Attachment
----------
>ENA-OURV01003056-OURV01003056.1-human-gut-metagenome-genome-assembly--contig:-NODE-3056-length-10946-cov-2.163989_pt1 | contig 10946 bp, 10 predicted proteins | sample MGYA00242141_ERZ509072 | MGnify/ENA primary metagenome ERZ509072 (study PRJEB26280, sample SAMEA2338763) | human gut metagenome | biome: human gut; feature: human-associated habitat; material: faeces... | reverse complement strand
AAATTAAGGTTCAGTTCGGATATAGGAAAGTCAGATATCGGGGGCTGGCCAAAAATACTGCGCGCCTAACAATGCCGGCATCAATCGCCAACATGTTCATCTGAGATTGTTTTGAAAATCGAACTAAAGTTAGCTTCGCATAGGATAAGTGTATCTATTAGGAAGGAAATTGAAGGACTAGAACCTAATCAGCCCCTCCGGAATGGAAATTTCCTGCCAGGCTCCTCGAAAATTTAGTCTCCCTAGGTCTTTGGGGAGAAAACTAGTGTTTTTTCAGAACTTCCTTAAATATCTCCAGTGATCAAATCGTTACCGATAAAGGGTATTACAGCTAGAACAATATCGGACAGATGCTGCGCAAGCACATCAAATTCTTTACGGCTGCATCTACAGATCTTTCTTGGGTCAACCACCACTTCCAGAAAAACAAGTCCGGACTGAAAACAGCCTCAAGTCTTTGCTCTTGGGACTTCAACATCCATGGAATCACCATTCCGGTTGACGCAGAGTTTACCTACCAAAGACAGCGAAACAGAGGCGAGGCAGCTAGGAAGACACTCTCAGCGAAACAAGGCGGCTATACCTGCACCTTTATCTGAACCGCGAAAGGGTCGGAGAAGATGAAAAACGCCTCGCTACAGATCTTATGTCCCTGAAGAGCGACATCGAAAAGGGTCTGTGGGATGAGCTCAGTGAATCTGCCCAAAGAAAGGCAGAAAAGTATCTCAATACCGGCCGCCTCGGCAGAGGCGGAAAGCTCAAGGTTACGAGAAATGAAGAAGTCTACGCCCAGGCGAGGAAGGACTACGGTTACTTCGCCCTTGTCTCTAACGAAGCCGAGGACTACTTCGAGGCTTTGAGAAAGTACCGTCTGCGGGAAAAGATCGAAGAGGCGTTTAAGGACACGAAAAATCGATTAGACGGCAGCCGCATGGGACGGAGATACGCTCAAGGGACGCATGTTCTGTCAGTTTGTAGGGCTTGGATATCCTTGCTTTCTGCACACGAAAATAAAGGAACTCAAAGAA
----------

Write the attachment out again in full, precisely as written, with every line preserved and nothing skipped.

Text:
>ENA-OURV01003056-OURV01003056.1-human-gut-metagenome-genome-assembly--contig:-NODE-3056-length-10946-cov-2.163989_pt1 | contig 10946 bp, 10 predicted proteins | sample MGYA00242141_ERZ509072 | MGnify/ENA primary metagenome ERZ509072 (study PRJEB26280, sample SAMEA2338763) | human gut metagenome | biome: human gut; feature: human-associated habitat; material: faeces... | reverse complement strand
AAATTAAGGTTCAGTTCGGATATAGGAAAGTCAGATATCGGGGGCTGGCCAAAAATACTGCGCGCCTAACAATGCCGGCATCAATCGCCAACATGTTCATCTGAGATTGTTTTGAAAATCGAACTAAAGTTAGCTTCGCATAGGATAAGTGTATCTATTAGGAAGGAAATTGAAGGACTAGAACCTAATCAGCCCCTCCGGAATGGAAATTTCCTGCCAGGCTCCTCGAAAATTTAGTCTCCCTAGGTCTTTGGGGAGAAAACTAGTGTTTTTTCAGAACTTCCTTAAATATCTCCAGTGATCAAATCGTTACCGATAAAGGGTATTACAGCTAGAACAATATCGGACAGATGCTGCGCAAGCACATCAAATTCTTTACGGCTGCATCTACAGATCTTTCTTGGGTCAACCACCACTTCCAGAAAAACAAGTCCGGACTGAAAACAGCCTCAAGTCTTTGCTCTTGGGACTTCAACATCCATGGAATCACCATTCCGGTTGACGCAGAGTTTACCTACCAAAGACAGCGAAACAGAGGCGAGGCAGCTAGGAAGACACTCTCAGCGAAACAAGGCGGCTATACCTGCACCTTTATCTGAACCGCGAAAGGGTCGGAGAAGATGAAAAACGCCTCGCTACAGATCTTATGTCCCTGAAGAGCGACATCGAAAAGGGTCTGTGGGATGAGCTCAGTGAATCTGCCCAAAGAAAGGCAGAAAAGTATCTCAATACCGGCCGCCTCGGCAGAGGCGGAAAGCTCAAGGTTACGAGAAATGAAGAAGTCTACGCCCAGGCGAGGAAGGACTACGGTTACTTCGCCCTTGTCTCTAACGAAGCCGAGGACTACTTCGAGGCTTTGAGAAAGTACCGTCTGCGGGAAAAGATCGAAGAGGCGTTTAAGGACACGAAAAATCGATTAGACGGCAGCCGCATGGGACGGAGATACGCTCAAGGGACGCATGTTCTGTCAGTTTGTAGGGCTTGGATATCCTTGCTTTCTGCACACGAAAATAAAGGAACTCAAAGAA